If you could eliminate one the healthcare industry's problems overnight, which would it be?

That is a tough question. I would say my biggest concern is that our industry has really been focused on sickness, not health, and that we're not equipped or designed to do the single most important thing we can — prevent disease. We know approximately 75 percent of our healthcare dollar is spent caring for patients with preventable illnesses, often related to specific behaviors or lifestyles. Yet our system, our training programs, and the ways in which we're funded have generally not led us to be experts in changing those behaviors by incentivizing healthy living. I am acutely aware of this having moved from New York to Utah.

Utah boasts one of the healthiest lifestyles in the country, and as a result, data show we are in the enviable position of being in that sweet spot — having one of the healthiest populations and spending the least on healthcare of all the states in the country. As a nation, this is the biggest problem facing us in the coming years. We need to change our systems and our markets to make more progress toward health and wellness.

What do you consider your greatest talent or skill outside of the C-suite?

Certainly not my singing or skiing. I do make a mean chocolate cloud cake.

How do you revitalize yourself?

My family loves the outdoors. Right now, we are enjoying a terrific ski season in Utah. There is nothing like being on top of a mountain, clear blue skies, gorgeous powder and vistas of snow-dusted peaks all around you to give you clarity, energy and optimism.

What's one piece of advice you remember most clearly?

The University of Utah's Mario Capecchi, 2007 Nobel Laureate in Medicine and Physiology, quoted an aphorism from his childhood: "The difficult we do right away, the impossible takes a little longer." And then he says, "It takes the same amount of effort to work on little questions as it does to work on big questions, so why not work on big questions."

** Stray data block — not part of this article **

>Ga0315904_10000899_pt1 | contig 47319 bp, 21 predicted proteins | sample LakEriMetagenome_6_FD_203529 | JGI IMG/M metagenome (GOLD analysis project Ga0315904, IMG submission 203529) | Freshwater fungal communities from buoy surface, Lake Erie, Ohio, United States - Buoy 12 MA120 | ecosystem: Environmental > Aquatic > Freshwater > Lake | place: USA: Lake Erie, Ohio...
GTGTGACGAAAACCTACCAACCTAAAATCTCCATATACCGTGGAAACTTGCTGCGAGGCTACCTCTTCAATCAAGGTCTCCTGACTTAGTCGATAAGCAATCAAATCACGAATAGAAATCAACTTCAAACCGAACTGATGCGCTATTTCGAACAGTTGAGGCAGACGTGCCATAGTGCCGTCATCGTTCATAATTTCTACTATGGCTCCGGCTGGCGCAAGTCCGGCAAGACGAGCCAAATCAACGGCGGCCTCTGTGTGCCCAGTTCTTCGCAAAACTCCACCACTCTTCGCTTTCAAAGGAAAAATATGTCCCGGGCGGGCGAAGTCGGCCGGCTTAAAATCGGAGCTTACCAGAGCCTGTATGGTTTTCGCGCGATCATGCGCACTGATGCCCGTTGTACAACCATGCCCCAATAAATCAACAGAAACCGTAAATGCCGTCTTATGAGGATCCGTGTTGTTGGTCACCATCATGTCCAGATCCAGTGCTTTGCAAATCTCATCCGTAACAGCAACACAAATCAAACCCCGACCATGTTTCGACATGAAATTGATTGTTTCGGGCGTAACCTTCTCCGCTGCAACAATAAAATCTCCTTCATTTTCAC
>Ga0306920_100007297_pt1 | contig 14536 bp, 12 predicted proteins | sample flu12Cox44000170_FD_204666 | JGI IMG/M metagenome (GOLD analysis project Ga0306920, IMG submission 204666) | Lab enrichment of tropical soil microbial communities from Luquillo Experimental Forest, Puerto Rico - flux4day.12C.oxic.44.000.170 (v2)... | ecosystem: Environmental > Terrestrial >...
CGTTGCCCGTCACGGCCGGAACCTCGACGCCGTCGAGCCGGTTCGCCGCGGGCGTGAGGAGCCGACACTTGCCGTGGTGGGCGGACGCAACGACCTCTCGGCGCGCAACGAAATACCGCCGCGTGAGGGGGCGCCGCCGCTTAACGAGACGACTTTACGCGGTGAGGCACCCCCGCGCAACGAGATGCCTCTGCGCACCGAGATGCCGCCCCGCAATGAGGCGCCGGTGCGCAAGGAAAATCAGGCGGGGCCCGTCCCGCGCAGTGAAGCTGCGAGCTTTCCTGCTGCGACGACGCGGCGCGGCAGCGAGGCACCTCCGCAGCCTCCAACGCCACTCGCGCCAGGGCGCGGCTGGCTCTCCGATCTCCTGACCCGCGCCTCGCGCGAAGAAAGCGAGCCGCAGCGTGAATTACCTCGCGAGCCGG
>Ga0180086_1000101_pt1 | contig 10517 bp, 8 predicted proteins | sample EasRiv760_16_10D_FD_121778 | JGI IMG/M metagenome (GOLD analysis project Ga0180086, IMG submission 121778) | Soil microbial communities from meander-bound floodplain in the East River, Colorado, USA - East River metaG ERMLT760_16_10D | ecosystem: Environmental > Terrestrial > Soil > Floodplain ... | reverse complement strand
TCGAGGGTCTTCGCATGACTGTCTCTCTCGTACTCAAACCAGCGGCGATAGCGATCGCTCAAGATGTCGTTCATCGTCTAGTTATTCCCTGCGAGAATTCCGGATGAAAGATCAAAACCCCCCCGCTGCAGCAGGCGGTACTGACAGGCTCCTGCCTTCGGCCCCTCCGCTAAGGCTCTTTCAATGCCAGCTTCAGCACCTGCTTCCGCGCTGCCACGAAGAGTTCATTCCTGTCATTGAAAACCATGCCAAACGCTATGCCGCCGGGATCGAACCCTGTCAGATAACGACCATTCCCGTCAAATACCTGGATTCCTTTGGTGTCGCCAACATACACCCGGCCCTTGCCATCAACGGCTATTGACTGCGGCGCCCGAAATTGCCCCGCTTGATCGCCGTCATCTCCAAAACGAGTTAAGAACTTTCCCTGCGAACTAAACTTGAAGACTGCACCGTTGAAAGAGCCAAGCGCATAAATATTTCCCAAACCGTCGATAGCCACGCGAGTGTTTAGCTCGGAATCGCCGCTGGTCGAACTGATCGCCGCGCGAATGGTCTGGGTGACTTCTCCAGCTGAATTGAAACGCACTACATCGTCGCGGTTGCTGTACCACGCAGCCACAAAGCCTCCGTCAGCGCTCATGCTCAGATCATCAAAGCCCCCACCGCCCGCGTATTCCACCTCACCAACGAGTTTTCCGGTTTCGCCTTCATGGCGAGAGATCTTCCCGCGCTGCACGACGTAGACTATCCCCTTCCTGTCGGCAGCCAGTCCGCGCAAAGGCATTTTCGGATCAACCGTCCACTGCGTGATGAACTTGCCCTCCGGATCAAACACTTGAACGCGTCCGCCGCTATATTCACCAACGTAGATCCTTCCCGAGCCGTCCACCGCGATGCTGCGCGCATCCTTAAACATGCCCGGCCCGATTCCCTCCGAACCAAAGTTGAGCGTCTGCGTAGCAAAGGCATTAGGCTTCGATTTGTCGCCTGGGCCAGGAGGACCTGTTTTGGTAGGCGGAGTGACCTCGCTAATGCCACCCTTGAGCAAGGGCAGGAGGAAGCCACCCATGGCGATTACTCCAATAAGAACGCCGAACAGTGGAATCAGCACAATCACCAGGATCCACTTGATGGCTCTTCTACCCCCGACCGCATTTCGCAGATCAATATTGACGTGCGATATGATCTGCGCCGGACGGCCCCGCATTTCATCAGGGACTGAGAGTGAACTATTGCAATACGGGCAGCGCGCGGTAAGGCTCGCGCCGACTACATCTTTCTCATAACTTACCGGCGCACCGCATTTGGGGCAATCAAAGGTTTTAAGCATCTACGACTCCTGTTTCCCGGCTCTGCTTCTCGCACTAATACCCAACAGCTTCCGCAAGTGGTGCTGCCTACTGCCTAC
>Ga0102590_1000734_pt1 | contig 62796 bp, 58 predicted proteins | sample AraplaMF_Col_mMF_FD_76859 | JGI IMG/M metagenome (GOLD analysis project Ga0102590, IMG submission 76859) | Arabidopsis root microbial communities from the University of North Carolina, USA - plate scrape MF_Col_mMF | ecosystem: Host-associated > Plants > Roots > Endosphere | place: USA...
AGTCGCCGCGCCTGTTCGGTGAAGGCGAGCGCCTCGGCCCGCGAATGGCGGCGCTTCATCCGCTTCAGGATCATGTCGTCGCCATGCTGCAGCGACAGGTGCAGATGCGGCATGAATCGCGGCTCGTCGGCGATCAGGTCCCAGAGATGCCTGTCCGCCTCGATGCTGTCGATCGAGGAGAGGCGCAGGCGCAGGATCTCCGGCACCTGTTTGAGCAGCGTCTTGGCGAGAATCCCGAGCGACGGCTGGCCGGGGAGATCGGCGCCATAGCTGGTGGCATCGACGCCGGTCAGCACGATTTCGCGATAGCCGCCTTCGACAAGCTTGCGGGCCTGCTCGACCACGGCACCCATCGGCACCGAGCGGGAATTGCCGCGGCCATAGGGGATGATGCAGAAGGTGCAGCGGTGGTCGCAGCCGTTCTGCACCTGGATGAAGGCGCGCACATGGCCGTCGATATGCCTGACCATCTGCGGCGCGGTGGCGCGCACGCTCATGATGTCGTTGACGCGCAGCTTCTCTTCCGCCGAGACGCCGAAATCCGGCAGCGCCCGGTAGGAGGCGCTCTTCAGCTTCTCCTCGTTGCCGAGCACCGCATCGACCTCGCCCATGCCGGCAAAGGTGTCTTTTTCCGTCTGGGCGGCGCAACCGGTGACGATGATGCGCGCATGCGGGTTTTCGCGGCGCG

What do you consider your greatest achievement at University of Utah Health Care so far?

Most of what has crystalized since I came to the University of Utah has been built on a foundation set by people like my predecessor, Lorris Betz, MD, PhD, and his team and their predecessors. We all owe a huge debt of gratitude to the historic culture of collaboration and innovation that has made the University of Utah so strong. What I feel really happy about right now is our talent. The quality of individuals who are actively engaged in our organization, transforming our health system, advancing our research and discovery, reinventing our educational systems, and providing service to our local and global communities is nothing short of remarkable. Tapping into that talent, enhancing it and then attracting more new talent are priorities that I know I will always feel good about.


More Corner Office Q&As:
The Corner Office: Joel Allison of Baylor Scott & White Health on Finding the Calling
The Corner Office: Dr. Mike Schatzlein of Saint Thomas Health on Music and Modern Medicine
The Corner Office: Quick Thoughts From Dr. David Bailey of Nemours